translated from Spanish: Trump-China deal flirts with idea of stalling in phase one

President Donald Trump is expected to formally submit a provisional agreement with China on Friday to avoid further escalation of a trade war that for nearly two years has weighed on the most comprehensive economies world and, therefore, with virtually any country or company that does business in them.
However, this agreement already faces a question from political allies, rivals, analysts and business groups alike that will probably define the place of the agreement in economic history: What if, after all those tariffs and all that drama, that’s what it is All? What if the agreement is meant to stay in phase one and nothing else?
Trump and his advisers promised that the partial deal the president first announced on October 11 will have more phases. This is because, while the initial agreement may increase China’s agricultural purchases by up to US$50 billion per year and commit to the currency and enforcement of intellectual property, it does not include anything on more powerful structural issues , like the large network of subsidies that has driven the global boom of many Chinese companies.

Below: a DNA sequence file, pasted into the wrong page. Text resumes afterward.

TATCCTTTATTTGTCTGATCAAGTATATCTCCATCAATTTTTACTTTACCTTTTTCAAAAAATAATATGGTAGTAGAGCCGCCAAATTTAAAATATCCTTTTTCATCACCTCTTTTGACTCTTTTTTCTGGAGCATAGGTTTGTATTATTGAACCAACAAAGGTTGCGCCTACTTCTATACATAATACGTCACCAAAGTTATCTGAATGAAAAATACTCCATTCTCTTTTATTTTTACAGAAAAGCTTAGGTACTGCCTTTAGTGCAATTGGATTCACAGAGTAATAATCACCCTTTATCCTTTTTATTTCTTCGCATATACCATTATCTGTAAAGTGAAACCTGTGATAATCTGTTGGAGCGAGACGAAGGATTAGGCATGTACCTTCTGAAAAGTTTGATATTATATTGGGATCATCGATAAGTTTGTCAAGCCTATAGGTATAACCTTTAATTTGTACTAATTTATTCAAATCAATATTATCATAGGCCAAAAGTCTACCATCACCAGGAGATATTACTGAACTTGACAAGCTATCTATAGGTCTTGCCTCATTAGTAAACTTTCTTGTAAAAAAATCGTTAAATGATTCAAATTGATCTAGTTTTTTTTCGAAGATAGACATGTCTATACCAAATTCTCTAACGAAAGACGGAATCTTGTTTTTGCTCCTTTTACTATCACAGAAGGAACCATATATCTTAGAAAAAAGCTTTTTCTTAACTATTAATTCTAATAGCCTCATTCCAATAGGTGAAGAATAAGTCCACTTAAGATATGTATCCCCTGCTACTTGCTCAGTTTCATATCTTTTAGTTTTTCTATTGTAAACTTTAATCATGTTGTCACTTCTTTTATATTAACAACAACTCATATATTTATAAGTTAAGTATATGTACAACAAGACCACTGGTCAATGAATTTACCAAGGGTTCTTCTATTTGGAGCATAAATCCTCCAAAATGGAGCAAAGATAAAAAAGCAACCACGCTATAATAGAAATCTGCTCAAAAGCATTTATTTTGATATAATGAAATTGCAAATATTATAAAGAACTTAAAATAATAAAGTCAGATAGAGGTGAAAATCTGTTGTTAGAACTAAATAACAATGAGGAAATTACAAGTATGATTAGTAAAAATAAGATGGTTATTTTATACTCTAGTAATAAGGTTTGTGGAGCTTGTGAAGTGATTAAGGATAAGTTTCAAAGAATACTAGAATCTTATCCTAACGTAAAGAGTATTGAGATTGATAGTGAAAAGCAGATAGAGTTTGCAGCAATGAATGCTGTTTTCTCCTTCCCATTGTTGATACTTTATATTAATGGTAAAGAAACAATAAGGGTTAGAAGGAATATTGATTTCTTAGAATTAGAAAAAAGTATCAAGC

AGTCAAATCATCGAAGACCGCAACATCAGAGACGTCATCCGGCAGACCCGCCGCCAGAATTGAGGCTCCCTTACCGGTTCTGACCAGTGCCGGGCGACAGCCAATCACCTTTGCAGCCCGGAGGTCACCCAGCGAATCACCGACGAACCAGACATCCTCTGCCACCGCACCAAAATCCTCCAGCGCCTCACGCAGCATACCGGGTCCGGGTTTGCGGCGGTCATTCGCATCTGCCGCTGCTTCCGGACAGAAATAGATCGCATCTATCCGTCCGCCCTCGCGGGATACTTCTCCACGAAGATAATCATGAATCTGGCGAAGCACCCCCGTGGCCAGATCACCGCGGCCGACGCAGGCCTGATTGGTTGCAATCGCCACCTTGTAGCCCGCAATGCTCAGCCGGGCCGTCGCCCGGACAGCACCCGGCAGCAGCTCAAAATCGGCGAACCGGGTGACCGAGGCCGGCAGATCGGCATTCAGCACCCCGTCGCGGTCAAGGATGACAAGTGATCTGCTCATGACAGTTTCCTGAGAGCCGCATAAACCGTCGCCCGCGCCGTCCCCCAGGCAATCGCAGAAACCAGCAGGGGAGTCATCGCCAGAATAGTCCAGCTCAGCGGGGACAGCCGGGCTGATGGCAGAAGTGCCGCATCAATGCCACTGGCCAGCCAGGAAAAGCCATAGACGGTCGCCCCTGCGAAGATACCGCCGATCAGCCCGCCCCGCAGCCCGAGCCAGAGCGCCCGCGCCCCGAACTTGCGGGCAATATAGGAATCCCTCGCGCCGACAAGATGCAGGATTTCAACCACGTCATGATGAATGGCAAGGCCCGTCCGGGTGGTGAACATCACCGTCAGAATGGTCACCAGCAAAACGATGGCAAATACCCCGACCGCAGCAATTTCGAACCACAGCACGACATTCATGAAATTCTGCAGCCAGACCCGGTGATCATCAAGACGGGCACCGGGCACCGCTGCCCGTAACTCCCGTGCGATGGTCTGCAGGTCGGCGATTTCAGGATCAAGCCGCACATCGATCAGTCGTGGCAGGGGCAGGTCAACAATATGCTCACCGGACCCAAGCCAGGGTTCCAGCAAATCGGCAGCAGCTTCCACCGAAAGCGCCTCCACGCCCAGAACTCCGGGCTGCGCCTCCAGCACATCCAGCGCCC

While Trump has insisted that two more phases will follow, many analysts see with skepticism that more progress can be made during an election year in the U.S. that could time out for the Chinese.
“After the ups and downs in the last two years that led to a partial agreement, I’m not sure that both countries have the stomach to return to these problems urgently,” said Wendy Cutler, veteran trade negotiator currently at Asia Society Policy Institute. “A phase one trade agreement is a positive step. But it appears that this agreement will not achieve the fundamental long-term changes in China’s trade regime that the administration introduced a couple of years ago.”
The fact that Trump seems willing to offer tariff relief in return has stirred China’s hawks in Washington, who fear that after daring to confront Beijing in a way that no previous president has done with their tariffs , Trump is forgoing leverage that could extract future concessions.
Marco Rubio, who has declared his claim as China’s most direct republican hawk in the Senate, on Thursday urged the White House in a tweet not to give up tariff leverage.
All of these concerns remain a priority for a U.S. business community that has lobbied heavily against trump administration tariffs and questioned the effectiveness of its tactics, even after backing its diagnosis of the problems that need to be addressed in China.

Original source in Spanish

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